Genomic Epidemiology: Human Cancer/Carcinogenic HPV Postdoctoral Fellowship
Work with Dr. Lisa Mirabello
The Clinical Genetics Branch in the Division of Cancer Epidemiology and Genetics (DCEG). is recruiting a postdoctoral fellow interested in the genomic epidemiology of carcinogenic human papillomavirus (HPV).
Virtually all cervical cancers, and a large proportion of several other anogenital and oropharyngeal cancers, are caused by persistent HPV infections. HPV infections are extremely common, but very few cause cancer. For unknown reasons, there is huge variability in risk conferred by different HPV types and, remarkably, strong differences even between closely related variant lineages within each type. We use high-throughput next-generation sequencing approaches to examine carcinogenic HPV genome-wide variation to investigate the molecular basis of HPV carcinogenicity. We have the largest collection of HPV specimens and HPV whole-genome sequence data in the world and evaluate HPV genome and human genome data in large case series, case-control and cohort studies.
A successful postdoctoral candidate will work on projects focused on viral genetic variants, haplotypes, genes, and host-viral interactions for cervical/anogenital/oral cancer risk in large studies. In the human host, studies of human genomic variation, ancestry, and HLA are underway/planned to determine possible interactions between human germline and HPV genetics. The postdoctoral fellow will apply bioinformatics, phylogenetics, and genetic epidemiologic analyses to analyze these data.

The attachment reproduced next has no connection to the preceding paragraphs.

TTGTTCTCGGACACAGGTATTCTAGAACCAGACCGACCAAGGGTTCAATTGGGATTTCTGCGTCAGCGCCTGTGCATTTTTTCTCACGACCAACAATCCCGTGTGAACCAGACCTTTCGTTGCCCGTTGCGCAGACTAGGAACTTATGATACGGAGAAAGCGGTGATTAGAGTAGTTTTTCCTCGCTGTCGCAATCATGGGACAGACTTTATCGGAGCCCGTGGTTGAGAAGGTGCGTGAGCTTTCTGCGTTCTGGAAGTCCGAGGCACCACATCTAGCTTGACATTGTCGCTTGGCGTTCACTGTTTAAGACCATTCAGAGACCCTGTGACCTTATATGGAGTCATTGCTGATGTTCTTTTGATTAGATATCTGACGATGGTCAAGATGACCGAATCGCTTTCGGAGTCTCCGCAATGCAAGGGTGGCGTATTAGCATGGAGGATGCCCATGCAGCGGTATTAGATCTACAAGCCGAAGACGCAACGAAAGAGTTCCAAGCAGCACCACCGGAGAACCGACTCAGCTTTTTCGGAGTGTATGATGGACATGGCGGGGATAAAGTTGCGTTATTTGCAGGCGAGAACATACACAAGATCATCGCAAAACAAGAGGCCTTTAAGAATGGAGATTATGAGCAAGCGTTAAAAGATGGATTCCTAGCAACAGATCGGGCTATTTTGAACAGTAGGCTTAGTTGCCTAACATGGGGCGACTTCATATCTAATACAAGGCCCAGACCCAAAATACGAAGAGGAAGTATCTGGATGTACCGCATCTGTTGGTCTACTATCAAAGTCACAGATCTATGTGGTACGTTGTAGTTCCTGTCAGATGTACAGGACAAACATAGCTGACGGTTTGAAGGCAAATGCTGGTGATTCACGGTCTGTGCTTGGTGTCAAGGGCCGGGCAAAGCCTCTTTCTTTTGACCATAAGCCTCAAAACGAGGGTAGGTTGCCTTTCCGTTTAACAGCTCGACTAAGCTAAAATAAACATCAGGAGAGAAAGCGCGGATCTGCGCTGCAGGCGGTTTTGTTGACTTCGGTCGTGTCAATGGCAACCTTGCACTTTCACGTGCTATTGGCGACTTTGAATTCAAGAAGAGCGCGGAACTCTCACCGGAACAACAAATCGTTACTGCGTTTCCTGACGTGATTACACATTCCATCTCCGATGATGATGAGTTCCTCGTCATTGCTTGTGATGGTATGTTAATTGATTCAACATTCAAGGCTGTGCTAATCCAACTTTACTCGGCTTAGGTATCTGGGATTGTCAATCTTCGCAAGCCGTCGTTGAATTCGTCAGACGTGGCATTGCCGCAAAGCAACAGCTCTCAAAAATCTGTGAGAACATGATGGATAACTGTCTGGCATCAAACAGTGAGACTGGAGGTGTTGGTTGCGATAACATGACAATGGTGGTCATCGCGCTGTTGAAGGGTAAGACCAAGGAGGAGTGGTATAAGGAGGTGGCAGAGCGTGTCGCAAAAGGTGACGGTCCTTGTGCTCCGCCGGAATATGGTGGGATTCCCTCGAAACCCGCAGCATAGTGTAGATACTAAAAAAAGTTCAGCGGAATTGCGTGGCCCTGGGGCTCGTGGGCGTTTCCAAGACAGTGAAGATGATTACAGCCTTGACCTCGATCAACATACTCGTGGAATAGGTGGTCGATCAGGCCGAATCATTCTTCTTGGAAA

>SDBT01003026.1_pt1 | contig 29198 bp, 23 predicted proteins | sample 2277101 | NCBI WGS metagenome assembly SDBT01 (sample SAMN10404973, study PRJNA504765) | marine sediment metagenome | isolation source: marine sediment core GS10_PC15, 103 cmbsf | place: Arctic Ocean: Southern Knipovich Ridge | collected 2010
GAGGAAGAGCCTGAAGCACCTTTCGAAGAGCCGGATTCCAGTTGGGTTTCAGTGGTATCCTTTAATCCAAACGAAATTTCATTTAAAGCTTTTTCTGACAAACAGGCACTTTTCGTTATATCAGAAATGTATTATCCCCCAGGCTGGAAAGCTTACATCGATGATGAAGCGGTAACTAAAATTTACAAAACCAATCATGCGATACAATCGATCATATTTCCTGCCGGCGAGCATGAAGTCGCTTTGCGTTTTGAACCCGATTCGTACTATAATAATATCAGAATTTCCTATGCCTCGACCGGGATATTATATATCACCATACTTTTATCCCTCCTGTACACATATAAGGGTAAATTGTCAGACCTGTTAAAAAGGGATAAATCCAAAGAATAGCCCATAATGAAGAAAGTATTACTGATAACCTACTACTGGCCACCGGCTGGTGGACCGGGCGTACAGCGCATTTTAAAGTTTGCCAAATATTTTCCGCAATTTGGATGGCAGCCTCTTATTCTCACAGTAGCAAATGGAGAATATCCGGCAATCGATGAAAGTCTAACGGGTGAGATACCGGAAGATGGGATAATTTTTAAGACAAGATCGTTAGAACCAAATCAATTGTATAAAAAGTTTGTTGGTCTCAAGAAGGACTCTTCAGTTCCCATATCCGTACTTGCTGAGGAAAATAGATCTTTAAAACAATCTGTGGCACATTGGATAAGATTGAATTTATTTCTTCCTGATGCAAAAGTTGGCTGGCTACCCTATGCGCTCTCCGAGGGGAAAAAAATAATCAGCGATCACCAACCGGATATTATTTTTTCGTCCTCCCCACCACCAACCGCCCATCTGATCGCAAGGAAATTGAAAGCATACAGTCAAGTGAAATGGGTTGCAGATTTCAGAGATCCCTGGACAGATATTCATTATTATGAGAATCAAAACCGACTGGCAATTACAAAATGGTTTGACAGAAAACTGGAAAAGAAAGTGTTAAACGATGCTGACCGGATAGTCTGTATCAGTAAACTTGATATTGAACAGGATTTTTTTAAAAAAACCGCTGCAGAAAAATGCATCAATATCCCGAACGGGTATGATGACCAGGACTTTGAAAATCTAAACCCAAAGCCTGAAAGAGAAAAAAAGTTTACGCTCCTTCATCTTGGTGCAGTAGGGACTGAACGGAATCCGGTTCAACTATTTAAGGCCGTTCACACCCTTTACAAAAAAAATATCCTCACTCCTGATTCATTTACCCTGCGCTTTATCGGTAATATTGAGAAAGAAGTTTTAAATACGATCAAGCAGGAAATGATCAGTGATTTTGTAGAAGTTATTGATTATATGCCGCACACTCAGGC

A specific focus of this work will be to evaluate under-studied human populations from around the world with a high burden of HPV-associated disease. The goal of this work is to diminish health disparities related to HPV and cancer. Several studies will be focused on individuals of African ancestry and will determine whether there are distinct HPV and/or human genetic variants associated with higher risk of disease in these populations. Integrative analyses of cervical cancer somatic mutations and evaluate how HIV contributes to cervical cancer risk particularly in Sub-Saharan Africa.
DCEG fellows have access to data from state-of-the-art studies in cancer genomics and work with highly committed and talented researchers with expertise in epidemiology, biostatistics, HPV, bioinformatics, and genomics. DCEG also offers extensive career development training through its Office of Education.
Applicants with a doctoral degree or background in genetics/genomics, genetic epidemiology, or related field, are encouraged to apply. Experience in analyses of large genomic datasets, next-generation sequencing, and/or bioinformatics methods is strongly preferred. A successful candidate will have experience using the statistical package R, excellent communication skills, be highly motivated and able to work in a large multidisciplinary team. Salary and benefits are competitive and commensurate with experience. Please note, we are not a wet laboratory. Read an overview of the fellowship experience.
Learn about other Clinical Genetics Fellowship Opportunities.
Interested candidates should submit their curriculum vitae, a cover letter containing a statement of research interests, and the names and contact information for three referees to: Lisa Mirabello, Ph.D., M.S., senior investigator, Clinical Genetics Branch.
Find more details about the HPV Genomics Project.
The NIH is dedicated to building a diverse community in its training and employment programs. This position is subject to a background investigation, and is located in Rockville, Maryland.